Q: What’s the best way to remove glass fibre splinters from clothes?
A: After an incident a few years ago in which I inadvertently spread glass fibre dust all over the house and on the clothing of some of my not-too-pleased family members, I developed what I think is the perfect protocol: once I’ve finished working with glass fibre, I go outside and shake out my work shirt. Then I walk a few steps away from any floating glass fibre and put my shirt back on.
I take a small bench brush and thoroughly clean my hat, work shirt, and pants. I close my eyes and even brush off my face, dust mask and neck. Then I rinse off my safety glasses and wipe them dry. Next, I wrap a piece of duct tape, sticky side out, around my hand and pat down my chest, sleeves and pants legs. You can also use heavy-duty masking tape or a lint roller with disposable adhesive sheets. The tape goes directly into a bin or some secure container.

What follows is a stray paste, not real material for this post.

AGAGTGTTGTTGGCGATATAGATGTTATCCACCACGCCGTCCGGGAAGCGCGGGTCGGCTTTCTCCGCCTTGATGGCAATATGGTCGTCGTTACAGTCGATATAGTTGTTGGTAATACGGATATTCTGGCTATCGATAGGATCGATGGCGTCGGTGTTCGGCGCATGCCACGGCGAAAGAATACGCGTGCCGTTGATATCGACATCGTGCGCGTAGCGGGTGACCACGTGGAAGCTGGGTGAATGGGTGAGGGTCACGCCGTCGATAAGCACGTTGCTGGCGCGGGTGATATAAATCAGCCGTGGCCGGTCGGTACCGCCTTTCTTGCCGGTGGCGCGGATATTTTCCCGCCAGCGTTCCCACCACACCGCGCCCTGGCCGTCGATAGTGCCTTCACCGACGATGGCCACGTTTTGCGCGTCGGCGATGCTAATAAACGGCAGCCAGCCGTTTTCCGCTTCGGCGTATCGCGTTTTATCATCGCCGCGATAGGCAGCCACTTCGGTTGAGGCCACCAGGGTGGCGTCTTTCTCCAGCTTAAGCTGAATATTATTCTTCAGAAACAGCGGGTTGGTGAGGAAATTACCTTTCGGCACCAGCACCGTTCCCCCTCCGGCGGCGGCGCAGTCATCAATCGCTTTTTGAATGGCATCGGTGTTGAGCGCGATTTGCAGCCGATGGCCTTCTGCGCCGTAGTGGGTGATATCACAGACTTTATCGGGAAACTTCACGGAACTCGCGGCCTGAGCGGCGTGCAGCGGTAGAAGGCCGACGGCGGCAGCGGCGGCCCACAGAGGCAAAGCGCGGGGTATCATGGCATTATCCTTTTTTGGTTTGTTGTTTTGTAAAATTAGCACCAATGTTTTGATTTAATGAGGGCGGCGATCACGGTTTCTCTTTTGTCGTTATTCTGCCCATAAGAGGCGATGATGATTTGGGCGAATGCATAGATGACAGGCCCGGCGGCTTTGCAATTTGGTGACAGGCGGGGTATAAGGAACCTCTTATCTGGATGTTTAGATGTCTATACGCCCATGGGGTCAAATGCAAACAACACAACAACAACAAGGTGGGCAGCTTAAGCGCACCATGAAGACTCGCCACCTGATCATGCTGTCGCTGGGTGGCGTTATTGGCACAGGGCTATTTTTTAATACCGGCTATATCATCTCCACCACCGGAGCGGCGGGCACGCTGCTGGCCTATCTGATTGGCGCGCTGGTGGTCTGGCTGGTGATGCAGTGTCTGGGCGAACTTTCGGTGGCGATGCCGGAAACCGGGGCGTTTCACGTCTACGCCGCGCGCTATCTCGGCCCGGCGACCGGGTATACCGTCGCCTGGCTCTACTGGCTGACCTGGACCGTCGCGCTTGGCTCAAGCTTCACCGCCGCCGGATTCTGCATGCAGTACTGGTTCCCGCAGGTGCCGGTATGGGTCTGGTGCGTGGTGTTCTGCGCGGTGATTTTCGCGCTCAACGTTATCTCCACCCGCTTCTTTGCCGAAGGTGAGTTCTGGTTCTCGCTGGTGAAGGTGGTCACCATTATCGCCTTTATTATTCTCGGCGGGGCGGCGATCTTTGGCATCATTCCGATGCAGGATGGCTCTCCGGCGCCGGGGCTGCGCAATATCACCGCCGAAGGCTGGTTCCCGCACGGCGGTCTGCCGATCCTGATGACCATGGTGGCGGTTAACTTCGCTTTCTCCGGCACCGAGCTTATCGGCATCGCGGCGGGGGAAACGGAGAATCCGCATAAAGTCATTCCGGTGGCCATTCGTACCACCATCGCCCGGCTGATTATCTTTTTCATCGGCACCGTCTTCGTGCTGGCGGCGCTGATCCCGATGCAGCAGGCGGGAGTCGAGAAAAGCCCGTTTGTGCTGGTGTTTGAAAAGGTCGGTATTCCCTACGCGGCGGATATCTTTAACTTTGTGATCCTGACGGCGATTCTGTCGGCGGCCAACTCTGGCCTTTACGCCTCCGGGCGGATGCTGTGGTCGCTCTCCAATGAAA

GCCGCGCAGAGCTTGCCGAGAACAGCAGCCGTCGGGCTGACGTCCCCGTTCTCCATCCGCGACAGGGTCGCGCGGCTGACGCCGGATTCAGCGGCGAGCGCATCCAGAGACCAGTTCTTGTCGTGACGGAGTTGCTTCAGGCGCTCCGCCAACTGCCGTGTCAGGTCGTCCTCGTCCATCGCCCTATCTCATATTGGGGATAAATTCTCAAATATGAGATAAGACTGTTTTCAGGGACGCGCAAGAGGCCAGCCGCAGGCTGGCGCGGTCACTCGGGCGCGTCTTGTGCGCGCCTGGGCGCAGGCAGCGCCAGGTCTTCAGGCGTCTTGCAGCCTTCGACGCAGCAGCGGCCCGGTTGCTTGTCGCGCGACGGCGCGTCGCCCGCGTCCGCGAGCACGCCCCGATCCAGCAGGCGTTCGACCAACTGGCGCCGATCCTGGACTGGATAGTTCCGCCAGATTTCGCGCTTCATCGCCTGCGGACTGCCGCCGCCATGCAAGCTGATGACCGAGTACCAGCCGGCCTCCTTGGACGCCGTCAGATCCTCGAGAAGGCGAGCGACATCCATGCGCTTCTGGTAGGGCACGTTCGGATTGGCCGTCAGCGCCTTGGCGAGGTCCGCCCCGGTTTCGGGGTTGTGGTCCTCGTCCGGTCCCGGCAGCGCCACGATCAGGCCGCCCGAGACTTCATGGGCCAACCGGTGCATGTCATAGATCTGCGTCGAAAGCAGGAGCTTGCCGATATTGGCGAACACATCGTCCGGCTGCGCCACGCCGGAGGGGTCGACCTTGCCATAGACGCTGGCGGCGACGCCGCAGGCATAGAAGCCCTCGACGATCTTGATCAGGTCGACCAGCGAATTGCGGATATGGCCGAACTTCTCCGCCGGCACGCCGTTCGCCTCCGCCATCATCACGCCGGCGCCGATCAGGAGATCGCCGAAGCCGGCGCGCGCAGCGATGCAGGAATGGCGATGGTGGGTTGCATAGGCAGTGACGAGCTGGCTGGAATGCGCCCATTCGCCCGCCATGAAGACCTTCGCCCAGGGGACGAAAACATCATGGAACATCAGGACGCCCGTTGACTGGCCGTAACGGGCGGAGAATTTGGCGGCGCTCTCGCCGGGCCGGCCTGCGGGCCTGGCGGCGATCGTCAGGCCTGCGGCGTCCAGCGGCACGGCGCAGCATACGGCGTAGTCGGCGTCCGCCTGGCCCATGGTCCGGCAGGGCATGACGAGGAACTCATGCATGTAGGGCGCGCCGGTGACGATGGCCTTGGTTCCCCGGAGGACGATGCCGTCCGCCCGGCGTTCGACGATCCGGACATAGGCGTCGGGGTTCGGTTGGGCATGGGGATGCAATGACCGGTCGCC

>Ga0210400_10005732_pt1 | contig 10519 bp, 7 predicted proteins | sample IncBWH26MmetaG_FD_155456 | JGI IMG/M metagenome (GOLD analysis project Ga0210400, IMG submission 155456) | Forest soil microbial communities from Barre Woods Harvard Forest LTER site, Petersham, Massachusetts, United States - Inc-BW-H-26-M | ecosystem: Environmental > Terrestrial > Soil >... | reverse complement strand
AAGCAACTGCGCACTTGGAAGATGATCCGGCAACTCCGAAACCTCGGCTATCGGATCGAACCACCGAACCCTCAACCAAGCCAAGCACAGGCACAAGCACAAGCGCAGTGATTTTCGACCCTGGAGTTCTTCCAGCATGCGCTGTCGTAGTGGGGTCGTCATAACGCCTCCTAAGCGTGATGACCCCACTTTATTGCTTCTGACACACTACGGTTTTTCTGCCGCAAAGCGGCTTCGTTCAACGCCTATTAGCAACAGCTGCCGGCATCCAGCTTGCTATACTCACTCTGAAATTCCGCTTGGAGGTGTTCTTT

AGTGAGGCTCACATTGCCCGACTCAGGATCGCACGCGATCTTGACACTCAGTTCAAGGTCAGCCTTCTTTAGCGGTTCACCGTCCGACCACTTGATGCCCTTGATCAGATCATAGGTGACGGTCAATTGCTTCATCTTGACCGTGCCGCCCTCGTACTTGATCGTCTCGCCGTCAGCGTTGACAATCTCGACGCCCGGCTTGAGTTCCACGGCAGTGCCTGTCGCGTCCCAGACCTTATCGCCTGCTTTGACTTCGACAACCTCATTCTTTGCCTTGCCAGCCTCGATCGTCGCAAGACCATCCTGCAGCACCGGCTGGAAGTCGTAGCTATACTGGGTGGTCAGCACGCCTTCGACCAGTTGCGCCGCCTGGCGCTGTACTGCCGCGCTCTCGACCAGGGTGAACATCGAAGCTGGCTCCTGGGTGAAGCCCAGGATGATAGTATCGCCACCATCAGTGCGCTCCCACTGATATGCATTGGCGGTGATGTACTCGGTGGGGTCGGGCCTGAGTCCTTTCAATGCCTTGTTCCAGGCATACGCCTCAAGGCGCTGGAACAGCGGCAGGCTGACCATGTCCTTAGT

Finally, I knock the glass fibre splinters (dust) out of the bench brush by banging it against the foundation or some other hard surface, and all my work clothing goes into a plastic bag to keep it separate from other laundry until wash day.
For really big insulation jobs – or something particularly nasty, like in a crawl space – I put on disposable coveralls and a spray sock, the close-fitting hood and neck covering that painters wear when they use paint guns. After I’m done, I fold the spray sock into the overalls and put them both carefully into the trash. All this may sound excessive, but it works. I haven’t had a glass fibre itch in years. Neither has my family.
Illustration: Chris Philpot